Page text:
Scouts honored by mayor, plus other goods news from the week

Back in August, we told you about the New Jersey Scouts BSA troop that helped the Coast Guard save someone’s life during a sailing trip to Chesapeake Bay in Maryland.

The mayor of East Windsor, New Jersey, has issued a proclamation recognizing the Scouts for their actions.

The Township is proud of Boy Scout Troop 5700 members Cash Colleton, Jack Conner, Adam Lewandowski and Connor Suk as well as scoutmaster Bruce Kramer for their pro-active and skillful actions which resulted in the rescue of this person.

Emergency Preparedness is an essential lesson every Scout learns and the fast-acting Scouts reacted quickly and calmly in a real-life emergency situation.

Read more about these heroes in this story from East Windsor.

Cub Scouts clean up local playground

Pack 412 from Campbellsburg, Kentucky, recently performed a service project that involved cleaning up one of the playgrounds the Scouts regularly use for fun. Parents performed the heavy duty chores, like power washing the sidewalk, while the kids scrubbed the equipment clean.

They even invited guests to join in and learn more about what Cub Scouts is all about.

Amarillo Scouting professional gets chance to promote local council

In a recent interview with a local media outlet, Michael Lopez, a senior district executive got the chance to promote Scouting in his area, and boy did he deliver.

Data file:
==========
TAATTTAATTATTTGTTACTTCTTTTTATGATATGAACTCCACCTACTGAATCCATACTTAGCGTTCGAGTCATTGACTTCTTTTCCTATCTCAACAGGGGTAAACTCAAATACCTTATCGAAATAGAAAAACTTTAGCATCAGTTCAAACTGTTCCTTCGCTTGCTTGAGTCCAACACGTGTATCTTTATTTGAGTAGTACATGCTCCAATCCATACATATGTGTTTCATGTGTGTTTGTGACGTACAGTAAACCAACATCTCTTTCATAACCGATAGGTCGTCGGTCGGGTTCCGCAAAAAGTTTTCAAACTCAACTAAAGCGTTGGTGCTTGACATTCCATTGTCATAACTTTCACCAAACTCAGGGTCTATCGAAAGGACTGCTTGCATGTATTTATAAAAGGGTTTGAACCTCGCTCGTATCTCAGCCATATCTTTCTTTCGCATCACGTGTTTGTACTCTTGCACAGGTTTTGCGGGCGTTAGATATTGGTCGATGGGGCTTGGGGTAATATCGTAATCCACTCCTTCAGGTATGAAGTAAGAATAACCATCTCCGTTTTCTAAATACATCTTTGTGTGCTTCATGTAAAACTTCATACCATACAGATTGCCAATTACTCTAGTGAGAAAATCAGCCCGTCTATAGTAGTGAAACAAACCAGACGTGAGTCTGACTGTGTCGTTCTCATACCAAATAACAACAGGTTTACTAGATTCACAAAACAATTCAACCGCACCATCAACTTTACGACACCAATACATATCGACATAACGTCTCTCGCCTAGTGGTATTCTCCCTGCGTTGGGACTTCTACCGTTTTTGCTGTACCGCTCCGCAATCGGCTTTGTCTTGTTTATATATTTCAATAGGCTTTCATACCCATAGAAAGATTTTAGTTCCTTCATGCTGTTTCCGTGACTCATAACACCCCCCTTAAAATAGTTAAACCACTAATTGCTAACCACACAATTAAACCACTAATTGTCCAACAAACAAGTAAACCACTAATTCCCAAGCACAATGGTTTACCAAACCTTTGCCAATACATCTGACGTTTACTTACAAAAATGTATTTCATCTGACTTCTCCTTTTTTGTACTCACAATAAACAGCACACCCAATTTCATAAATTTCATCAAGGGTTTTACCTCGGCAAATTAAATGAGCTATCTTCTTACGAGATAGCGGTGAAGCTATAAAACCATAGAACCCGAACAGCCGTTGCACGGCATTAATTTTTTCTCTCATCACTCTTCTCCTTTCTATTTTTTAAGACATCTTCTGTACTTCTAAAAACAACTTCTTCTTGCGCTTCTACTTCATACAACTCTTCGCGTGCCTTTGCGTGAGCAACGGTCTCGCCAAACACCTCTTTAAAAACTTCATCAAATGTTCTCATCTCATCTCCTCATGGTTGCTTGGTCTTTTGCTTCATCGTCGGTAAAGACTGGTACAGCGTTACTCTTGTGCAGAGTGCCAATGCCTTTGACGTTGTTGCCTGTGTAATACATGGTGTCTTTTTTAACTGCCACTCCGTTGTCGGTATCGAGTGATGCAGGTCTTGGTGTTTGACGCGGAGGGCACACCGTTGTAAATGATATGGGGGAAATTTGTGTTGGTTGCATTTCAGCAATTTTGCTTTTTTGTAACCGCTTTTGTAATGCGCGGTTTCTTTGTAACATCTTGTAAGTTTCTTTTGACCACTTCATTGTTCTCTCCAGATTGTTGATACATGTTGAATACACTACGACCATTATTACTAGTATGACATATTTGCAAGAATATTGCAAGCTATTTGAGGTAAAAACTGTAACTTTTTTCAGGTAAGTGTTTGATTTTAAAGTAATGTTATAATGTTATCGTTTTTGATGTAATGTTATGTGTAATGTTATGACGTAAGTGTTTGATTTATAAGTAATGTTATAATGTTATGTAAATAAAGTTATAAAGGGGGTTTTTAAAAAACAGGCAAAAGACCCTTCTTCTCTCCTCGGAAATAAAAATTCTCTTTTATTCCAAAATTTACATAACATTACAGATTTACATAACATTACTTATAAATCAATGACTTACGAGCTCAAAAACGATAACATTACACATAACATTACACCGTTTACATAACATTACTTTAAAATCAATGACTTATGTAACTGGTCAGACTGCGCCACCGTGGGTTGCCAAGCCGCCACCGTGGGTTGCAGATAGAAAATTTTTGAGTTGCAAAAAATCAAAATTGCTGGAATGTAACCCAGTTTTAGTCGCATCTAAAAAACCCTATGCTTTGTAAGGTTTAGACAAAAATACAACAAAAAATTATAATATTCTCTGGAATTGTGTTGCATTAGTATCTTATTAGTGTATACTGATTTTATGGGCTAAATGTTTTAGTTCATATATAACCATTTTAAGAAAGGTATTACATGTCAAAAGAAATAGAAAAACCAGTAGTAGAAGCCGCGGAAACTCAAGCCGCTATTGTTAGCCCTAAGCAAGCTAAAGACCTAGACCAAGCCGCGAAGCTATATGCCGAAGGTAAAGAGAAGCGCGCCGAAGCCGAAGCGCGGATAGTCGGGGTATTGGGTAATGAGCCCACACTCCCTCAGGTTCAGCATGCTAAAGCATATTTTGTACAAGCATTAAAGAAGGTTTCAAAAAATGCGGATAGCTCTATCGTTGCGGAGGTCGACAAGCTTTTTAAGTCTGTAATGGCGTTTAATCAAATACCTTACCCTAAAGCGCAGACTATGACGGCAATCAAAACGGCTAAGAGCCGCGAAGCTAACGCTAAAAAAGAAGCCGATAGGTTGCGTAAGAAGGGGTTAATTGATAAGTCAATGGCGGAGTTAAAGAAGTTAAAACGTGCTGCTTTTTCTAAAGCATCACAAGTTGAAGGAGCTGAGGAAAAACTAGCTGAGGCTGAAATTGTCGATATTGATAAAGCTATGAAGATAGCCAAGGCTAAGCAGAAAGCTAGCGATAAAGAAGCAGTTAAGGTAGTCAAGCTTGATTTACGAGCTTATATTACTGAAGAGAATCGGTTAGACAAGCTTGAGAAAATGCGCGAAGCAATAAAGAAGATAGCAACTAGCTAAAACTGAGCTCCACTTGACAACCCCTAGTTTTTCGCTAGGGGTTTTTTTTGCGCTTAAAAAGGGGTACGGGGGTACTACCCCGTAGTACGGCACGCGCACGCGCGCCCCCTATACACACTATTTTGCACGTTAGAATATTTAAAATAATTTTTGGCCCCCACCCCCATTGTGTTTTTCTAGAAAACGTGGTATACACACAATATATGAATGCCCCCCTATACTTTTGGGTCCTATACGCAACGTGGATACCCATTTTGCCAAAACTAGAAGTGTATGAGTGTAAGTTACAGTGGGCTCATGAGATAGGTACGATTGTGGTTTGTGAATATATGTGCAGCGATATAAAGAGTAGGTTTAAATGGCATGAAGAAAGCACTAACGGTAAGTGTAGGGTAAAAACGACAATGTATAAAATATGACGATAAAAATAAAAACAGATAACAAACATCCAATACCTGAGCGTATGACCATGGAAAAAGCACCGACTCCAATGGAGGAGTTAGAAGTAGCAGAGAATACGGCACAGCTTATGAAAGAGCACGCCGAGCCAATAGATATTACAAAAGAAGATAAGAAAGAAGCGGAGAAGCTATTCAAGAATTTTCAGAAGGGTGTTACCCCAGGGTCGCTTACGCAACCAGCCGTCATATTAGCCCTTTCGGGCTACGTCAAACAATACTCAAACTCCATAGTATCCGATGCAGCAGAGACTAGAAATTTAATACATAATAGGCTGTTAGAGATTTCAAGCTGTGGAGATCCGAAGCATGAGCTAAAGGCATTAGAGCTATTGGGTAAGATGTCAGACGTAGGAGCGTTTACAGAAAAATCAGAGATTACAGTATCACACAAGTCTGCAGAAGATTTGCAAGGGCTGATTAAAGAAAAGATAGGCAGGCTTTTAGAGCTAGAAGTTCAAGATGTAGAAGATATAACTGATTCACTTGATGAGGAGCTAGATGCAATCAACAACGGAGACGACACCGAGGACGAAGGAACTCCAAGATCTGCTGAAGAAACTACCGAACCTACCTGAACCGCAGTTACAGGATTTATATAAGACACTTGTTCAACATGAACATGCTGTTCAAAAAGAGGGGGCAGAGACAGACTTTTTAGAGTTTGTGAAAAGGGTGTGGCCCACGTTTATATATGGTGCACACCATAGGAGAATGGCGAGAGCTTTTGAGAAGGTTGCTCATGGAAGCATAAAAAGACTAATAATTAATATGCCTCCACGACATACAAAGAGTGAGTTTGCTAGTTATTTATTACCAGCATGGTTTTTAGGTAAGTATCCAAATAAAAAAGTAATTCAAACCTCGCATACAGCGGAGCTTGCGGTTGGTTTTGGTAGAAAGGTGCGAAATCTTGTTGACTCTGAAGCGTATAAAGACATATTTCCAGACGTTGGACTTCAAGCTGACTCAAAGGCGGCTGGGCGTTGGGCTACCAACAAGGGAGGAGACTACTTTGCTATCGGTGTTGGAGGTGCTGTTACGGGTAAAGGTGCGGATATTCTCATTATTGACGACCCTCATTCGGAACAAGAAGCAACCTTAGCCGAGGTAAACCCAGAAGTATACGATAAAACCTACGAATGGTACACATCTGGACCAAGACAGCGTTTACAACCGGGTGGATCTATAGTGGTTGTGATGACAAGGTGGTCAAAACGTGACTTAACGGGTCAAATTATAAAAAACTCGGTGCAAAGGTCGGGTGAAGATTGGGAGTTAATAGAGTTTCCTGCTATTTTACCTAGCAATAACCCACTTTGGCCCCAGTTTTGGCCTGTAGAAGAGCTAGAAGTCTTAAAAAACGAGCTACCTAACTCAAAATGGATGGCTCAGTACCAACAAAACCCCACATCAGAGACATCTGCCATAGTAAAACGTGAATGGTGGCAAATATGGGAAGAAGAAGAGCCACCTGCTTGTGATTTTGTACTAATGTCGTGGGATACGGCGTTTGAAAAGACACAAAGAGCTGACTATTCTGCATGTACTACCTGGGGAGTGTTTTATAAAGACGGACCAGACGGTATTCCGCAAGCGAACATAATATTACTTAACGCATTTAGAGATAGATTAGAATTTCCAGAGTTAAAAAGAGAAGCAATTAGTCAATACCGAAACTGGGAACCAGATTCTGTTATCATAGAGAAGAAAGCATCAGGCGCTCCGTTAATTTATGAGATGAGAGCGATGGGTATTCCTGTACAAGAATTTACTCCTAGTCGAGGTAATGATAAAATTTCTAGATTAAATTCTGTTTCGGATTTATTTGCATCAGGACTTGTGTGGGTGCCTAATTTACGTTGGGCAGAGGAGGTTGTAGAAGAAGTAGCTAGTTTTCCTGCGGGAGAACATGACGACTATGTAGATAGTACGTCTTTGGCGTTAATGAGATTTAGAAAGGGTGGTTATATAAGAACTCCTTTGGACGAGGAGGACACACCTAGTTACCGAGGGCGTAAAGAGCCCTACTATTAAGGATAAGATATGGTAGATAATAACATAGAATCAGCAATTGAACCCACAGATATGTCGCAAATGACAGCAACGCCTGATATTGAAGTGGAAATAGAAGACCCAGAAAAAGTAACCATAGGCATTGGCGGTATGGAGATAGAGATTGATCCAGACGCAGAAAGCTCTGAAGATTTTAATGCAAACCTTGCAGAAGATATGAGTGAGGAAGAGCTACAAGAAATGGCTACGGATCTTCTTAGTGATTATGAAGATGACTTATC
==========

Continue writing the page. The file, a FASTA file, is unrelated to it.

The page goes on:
“I was at an Eagle court of honor where, you know, somebody achieved the rank of Eagle,” Lopez says. “I saw some of the leaders that weren’t related to these kids. How emotional they became and the crying and the pinning of the mentor badges. It was beautiful, and all I could think to myself is, ‘I want to spread that around the world.’”

Read more of Lopez’s passionate argument in favor of Scouting in this article from

Scouts BSA troop studies health of local stream

Macroinvertebrates — tiny little creatures that don’t have a vertebrate column — can tell scientists a lot about the health of the water in which they live.

A healthy stream will have a variety of thriving vertebrates. A not-so-healthy stream … not so much.

Scouts from Troop 507 in Lexington County, South Carolina, recently partnered with a local conservation organization to help study a stream in their community.

They found a solid population of caddisfly, stonefly and dragonfly larvae, species that would not be found in a stream overcome with pollution.

“The boys had a great time discovering the animal life in 14 Mile Creek while learning how they interact with the health of the waterway,” says troop committee chair Allison Avila. “It was an impactful lesson in ecology and conservation.”

Read more about this outing in this story from The Lexington Ledger.

About Aaron Derr 455 Articles
Aaron Derr is the senior editor of Scout Life and Scouting magazines, and also a former Cubmaster and Scouts BSA volunteer.